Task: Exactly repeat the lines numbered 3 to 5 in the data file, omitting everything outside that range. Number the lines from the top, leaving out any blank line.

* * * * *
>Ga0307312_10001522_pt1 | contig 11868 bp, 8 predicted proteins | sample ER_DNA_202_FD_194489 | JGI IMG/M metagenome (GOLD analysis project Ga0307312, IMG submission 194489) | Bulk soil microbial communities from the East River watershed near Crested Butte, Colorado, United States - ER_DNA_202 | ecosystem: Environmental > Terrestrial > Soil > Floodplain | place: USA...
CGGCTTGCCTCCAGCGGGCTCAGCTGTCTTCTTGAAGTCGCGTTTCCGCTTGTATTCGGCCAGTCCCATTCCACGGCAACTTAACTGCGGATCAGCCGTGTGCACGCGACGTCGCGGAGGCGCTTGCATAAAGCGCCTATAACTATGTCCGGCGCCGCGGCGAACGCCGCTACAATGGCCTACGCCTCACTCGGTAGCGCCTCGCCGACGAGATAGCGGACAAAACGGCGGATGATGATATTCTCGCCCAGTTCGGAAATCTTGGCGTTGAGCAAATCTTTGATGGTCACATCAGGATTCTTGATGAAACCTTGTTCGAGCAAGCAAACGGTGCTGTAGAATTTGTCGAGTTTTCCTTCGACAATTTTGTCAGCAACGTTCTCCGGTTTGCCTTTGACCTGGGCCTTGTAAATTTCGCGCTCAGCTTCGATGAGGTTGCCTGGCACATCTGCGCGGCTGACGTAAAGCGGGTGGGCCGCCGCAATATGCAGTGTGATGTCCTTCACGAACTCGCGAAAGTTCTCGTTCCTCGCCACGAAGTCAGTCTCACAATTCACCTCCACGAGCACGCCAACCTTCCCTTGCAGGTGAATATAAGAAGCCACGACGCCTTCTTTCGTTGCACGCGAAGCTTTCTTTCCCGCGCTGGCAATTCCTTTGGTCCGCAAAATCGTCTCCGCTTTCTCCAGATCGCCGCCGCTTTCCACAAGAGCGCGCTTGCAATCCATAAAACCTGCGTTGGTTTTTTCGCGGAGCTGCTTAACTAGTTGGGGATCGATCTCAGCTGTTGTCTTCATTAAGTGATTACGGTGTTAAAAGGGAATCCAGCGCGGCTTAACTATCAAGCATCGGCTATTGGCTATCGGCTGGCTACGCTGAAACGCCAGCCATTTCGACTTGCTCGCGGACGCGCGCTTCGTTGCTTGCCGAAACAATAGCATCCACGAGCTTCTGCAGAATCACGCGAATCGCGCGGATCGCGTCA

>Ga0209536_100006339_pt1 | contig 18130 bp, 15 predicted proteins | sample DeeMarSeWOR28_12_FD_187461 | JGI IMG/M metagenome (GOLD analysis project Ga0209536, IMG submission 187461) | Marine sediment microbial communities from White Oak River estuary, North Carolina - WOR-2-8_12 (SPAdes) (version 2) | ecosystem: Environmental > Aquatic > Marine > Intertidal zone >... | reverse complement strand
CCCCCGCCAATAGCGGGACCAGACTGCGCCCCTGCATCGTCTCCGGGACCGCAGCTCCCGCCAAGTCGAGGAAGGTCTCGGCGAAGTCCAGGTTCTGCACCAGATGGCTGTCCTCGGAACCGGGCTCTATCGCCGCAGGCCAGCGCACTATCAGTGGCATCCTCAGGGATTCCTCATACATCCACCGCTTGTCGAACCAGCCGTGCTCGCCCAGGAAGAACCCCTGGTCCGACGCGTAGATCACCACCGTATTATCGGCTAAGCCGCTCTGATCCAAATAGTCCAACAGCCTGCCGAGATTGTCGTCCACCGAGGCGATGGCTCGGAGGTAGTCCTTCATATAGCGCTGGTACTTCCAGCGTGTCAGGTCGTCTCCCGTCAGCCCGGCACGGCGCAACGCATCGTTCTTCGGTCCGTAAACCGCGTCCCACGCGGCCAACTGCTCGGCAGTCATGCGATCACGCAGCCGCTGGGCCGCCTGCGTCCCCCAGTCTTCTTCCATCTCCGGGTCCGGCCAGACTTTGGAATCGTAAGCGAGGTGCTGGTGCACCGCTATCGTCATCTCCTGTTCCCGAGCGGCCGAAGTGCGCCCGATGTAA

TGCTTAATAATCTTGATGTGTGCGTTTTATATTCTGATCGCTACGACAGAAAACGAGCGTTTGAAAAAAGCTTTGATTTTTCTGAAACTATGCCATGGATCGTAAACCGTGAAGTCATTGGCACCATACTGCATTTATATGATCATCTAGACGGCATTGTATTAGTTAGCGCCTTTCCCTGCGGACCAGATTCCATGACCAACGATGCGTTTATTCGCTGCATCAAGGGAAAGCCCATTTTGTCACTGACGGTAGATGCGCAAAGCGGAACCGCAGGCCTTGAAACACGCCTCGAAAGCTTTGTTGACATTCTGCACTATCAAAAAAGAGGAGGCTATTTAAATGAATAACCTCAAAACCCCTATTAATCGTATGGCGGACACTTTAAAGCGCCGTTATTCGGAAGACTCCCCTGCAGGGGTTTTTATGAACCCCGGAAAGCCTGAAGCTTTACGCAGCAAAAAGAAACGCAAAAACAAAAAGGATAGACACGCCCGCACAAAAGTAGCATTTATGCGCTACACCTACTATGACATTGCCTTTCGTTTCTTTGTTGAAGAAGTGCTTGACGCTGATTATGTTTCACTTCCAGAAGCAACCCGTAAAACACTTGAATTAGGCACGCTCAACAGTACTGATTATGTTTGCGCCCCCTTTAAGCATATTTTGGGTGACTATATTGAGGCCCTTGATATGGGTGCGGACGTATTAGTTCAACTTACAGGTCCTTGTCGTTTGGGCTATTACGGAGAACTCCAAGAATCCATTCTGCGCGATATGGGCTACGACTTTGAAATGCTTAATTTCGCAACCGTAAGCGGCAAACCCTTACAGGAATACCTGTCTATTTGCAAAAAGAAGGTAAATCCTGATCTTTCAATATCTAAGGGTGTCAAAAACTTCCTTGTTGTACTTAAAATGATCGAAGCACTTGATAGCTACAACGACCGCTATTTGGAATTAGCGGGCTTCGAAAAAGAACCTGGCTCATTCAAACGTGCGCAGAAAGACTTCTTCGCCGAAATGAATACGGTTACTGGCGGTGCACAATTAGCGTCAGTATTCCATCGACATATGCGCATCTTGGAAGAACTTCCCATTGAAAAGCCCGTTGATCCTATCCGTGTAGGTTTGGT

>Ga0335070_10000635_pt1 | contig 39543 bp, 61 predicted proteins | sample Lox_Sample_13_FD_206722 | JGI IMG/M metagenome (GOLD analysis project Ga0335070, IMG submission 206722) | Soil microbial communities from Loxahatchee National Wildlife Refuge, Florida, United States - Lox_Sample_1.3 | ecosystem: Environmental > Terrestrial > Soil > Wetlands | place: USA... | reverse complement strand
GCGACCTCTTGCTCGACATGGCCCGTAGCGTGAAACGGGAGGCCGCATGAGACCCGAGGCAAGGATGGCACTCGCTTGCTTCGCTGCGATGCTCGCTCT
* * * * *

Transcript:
>Ga0209536_100006339_pt1 | contig 18130 bp, 15 predicted proteins | sample DeeMarSeWOR28_12_FD_187461 | JGI IMG/M metagenome (GOLD analysis project Ga0209536, IMG submission 187461) | Marine sediment microbial communities from White Oak River estuary, North Carolina - WOR-2-8_12 (SPAdes) (version 2) | ecosystem: Environmental > Aquatic > Marine > Intertidal zone >... | reverse complement strand
CCCCCGCCAATAGCGGGACCAGACTGCGCCCCTGCATCGTCTCCGGGACCGCAGCTCCCGCCAAGTCGAGGAAGGTCTCGGCGAAGTCCAGGTTCTGCACCAGATGGCTGTCCTCGGAACCGGGCTCTATCGCCGCAGGCCAGCGCACTATCAGTGGCATCCTCAGGGATTCCTCATACATCCACCGCTTGTCGAACCAGCCGTGCTCGCCCAGGAAGAACCCCTGGTCCGACGCGTAGATCACCACCGTATTATCGGCTAAGCCGCTCTGATCCAAATAGTCCAACAGCCTGCCGAGATTGTCGTCCACCGAGGCGATGGCTCGGAGGTAGTCCTTCATATAGCGCTGGTACTTCCAGCGTGTCAGGTCGTCTCCCGTCAGCCCGGCACGGCGCAACGCATCGTTCTTCGGTCCGTAAACCGCGTCCCACGCGGCCAACTGCTCGGCAGTCATGCGATCACGCAGCCGCTGGGCCGCCTGCGTCCCCCAGTCTTCTTCCATCTCCGGGTCCGGCCAGACTTTGGAATCGTAAGCGAGGTGCTGGTGCACCGCTATCGTCATCTCCTGTTCCCGAGCGGCCGAAGTGCGCCCGATGTAA

TGCTTAATAATCTTGATGTGTGCGTTTTATATTCTGATCGCTACGACAGAAAACGAGCGTTTGAAAAAAGCTTTGATTTTTCTGAAACTATGCCATGGATCGTAAACCGTGAAGTCATTGGCACCATACTGCATTTATATGATCATCTAGACGGCATTGTATTAGTTAGCGCCTTTCCCTGCGGACCAGATTCCATGACCAACGATGCGTTTATTCGCTGCATCAAGGGAAAGCCCATTTTGTCACTGACGGTAGATGCGCAAAGCGGAACCGCAGGCCTTGAAACACGCCTCGAAAGCTTTGTTGACATTCTGCACTATCAAAAAAGAGGAGGCTATTTAAATGAATAACCTCAAAACCCCTATTAATCGTATGGCGGACACTTTAAAGCGCCGTTATTCGGAAGACTCCCCTGCAGGGGTTTTTATGAACCCCGGAAAGCCTGAAGCTTTACGCAGCAAAAAGAAACGCAAAAACAAAAAGGATAGACACGCCCGCACAAAAGTAGCATTTATGCGCTACACCTACTATGACATTGCCTTTCGTTTCTTTGTTGAAGAAGTGCTTGACGCTGATTATGTTTCACTTCCAGAAGCAACCCGTAAAACACTTGAATTAGGCACGCTCAACAGTACTGATTATGTTTGCGCCCCCTTTAAGCATATTTTGGGTGACTATATTGAGGCCCTTGATATGGGTGCGGACGTATTAGTTCAACTTACAGGTCCTTGTCGTTTGGGCTATTACGGAGAACTCCAAGAATCCATTCTGCGCGATATGGGCTACGACTTTGAAATGCTTAATTTCGCAACCGTAAGCGGCAAACCCTTACAGGAATACCTGTCTATTTGCAAAAAGAAGGTAAATCCTGATCTTTCAATATCTAAGGGTGTCAAAAACTTCCTTGTTGTACTTAAAATGATCGAAGCACTTGATAGCTACAACGACCGCTATTTGGAATTAGCGGGCTTCGAAAAAGAACCTGGCTCATTCAAACGTGCGCAGAAAGACTTCTTCGCCGAAATGAATACGGTTACTGGCGGTGCACAATTAGCGTCAGTATTCCATCGACATATGCGCATCTTGGAAGAACTTCCCATTGAAAAGCCCGTTGATCCTATCCGTGTAGGTTTGGT